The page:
National Day of Action

Join a paddle out on November 23

and say NO to Big Oil in The Bight

Find Out More

The Fight for the Bight
just got real.

Equinor has once again been forced to resubmit their plan to drill for oil in the Great Australian Bight. They have until November 29 to do so. The exploratory well, due to be drilled next year, will be the deepest offshore well in Australian waters and one of the most remote in the world. It is frontier drilling and there are no guarantees it can be done safely. Drilling this well will cross a line in the sand with not just those in coastal communities but all Australians. We’ve made it clear in our hundreds of thousands that we do not want our way of life risked by yet another profit-driven fossil fuel project. These projects are responsible for overheating our home planet and threatening a liveable future for all of us. We need to transition to cleaner, renewable sources of energy. Opening a giant oil basin in a pristine marine environment is an idea that belongs in a previous century.

The Fight for the Bight is not over, not by a long shot. The Bight must stay wild and free.

Say NO to Big Oil by sending a letter to
Equinor’s CEO Eldar Saetre.
Send My Email

Special Report on the state of Our Oceans

The climate crisis is not a forecast – its impacts are real, present and devastating. Communities and nature are both facing extinction and this includes our oceans.

In September 2019, the Intergovernmental Panel on Climate Change (IPCC) delivered the Special Report on the Oceans and Cryosphere in a Changing Climate. It reinforced the urgent need to reduce greenhouse gas emissions in order to limit the scale of changes to the oceans.

If we are to protect our oceans and marine life and ensure a liveable future for all, we must transition from fossil fuels. Equinor’s plans for the Great Australian Bight are too risky and threaten Australian coastal communities, economies, livelihoods and our marine environment.

Special Report on the state of Our Oceans

Changes in climate such as warming, acidification, oxygen loss etc are already disrupting marine species and ecosystems. These impacts extend to the communities who depend on them.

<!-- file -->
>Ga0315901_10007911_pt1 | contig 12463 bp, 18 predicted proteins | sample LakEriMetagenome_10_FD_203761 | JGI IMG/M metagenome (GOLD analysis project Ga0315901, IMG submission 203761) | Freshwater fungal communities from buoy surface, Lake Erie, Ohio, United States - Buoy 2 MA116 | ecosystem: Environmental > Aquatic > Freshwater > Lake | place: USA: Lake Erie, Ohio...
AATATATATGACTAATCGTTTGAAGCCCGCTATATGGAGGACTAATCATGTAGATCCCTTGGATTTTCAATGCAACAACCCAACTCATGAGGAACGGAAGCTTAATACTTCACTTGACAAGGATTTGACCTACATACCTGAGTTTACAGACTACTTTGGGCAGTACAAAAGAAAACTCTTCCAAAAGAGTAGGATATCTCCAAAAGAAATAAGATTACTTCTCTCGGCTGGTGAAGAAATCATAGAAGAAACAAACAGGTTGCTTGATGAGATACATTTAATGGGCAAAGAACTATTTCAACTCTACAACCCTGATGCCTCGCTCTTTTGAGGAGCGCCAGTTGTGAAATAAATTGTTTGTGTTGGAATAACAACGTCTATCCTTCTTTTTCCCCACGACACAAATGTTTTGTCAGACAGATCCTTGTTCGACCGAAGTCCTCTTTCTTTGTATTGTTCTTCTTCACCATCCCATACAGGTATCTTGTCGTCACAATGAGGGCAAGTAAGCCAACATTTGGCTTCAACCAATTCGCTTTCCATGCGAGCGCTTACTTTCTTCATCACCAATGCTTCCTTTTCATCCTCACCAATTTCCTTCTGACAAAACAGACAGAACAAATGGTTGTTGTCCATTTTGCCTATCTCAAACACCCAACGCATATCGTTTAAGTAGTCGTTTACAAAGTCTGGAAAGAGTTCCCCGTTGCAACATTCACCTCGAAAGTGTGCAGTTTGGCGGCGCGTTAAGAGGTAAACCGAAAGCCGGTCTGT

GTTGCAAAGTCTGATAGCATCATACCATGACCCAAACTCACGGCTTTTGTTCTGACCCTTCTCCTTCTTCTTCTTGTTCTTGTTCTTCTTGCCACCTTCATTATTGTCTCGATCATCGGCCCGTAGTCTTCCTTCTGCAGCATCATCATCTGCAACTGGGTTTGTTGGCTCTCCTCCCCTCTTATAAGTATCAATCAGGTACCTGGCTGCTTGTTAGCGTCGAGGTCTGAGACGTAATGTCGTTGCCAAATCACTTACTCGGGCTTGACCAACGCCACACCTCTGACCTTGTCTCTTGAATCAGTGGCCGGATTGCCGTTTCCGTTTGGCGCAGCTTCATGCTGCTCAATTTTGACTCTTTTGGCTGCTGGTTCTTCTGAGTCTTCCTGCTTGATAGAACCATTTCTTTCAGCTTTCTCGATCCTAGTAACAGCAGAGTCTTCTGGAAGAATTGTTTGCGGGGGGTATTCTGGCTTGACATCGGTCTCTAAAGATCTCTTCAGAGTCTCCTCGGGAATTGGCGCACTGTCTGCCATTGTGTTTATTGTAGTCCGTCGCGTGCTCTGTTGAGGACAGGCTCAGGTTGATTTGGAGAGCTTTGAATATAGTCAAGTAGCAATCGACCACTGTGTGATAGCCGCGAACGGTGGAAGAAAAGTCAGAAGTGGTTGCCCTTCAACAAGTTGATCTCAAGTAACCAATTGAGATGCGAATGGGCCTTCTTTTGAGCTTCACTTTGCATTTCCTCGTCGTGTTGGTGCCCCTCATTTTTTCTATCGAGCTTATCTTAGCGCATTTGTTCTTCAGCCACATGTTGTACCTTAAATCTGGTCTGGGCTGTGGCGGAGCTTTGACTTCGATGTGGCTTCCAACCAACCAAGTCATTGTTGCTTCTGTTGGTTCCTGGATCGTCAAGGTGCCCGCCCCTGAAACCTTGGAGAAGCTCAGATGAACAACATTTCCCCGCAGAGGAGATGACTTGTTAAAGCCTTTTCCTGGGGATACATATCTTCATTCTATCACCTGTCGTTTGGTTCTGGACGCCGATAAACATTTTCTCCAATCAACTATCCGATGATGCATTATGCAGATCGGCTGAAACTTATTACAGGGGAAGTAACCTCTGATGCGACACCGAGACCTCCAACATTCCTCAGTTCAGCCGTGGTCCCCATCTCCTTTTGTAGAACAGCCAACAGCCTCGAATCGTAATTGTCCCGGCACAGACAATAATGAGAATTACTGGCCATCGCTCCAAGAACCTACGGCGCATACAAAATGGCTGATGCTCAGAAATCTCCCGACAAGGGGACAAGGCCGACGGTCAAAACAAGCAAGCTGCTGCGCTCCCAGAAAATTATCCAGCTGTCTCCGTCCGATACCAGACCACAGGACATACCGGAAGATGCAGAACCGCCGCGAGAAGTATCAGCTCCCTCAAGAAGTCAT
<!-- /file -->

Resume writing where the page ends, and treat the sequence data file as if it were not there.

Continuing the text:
So far, the ocean has adopted more than 90% of the additional heat in the climate system and this is reducing the supply of oxygen and nutrients for marine life.

Since 1982, there has been a doubling in marine heatwaves. If emissions continue to increase at current rates, warming events will be 50 times more prevalent.

Coastal communities that rely on seafood as part of their dietary requirements, may face risks to nutritional health and food security if fish populations continue to decline.

Special Report on the state of Our Oceans

“Cutting greenhouse gas emissions will limit impacts on ocean ecosystems that provide us with food, support our health and shape our cultures,” said Hans-Otto Pörtner, Co-Chair of IPCC Working Group II. “Reducing other pressures such as pollution will further help marine life deal with changes in their environment, while enabling a more resilient ocean”.

The Head of the Bight

Heath Joske is a Patagonia Ambassador who lives, surfs and fishes in the Great Australia Bight. He knows that an oil spill in the Bight would ruin this pristine coastline and has campaigned strongly against Equinor’s plans to turn the Bight a dangerous, deep water oil field. In this short film Heath journeys west across the Bight coast meeting local fishermen, scientists, surfers and activists who’ve all spoken up loudly in defence of the Bight. Heath’s destination is the Head of the Bight where he meets the indigenous custodians, already displaced by the “black mist” of the Maralinga nuclear tests and now facing another threat to their way of life.

Heath Joske is a Patagonia Ambassador who lives, surfs and fishes in the Great Australia Bight. He knows that an oil spill in the Bight would ruin this pristine coastline and has campaigned strongly against Equinor’s plans to turn the Bight a dangerous, deep water oil field. In this short film Heath journeys west across the Bight coast meeting local fishermen, scientists, surfers and activists who’ve all spoken up loudly in defence of the Bight. Heath’s destination is the Head of the Bight where he meets the indigenous custodians, already displaced by the “black mist” of the Maralinga nuclear tests and now facing another threat to their way of life.

Steve Ryan

Thousands of people rallied around Australia for the Great Australian Bight. The Fight for the Bight has become a surf and coastal activist movement the likes of which Australia hasn’t seen in decades.

Torquay, Victoria
Matty Hannon

Thousands of people rallied around Australia for the Great Australian Bight. The Fight for the Bight has become a surf and coastal activist movement the likes of which Australia hasn’t seen in decades.

Yamba, New South Wales
Murray Fraser

Thousands of people rallied around Australia for the Great Australian Bight. The Fight for the Bight has become a surf and coastal activist movement the likes of which Australia hasn’t seen in decades.

Manly, New South Wales
Che Chorley

Thousands of people rallied around Australia for the Great Australian Bight. The Fight for the Bight has become a surf and coastal activist movement the likes of which Australia hasn’t seen in decades.

Victor Harbour, South Australia

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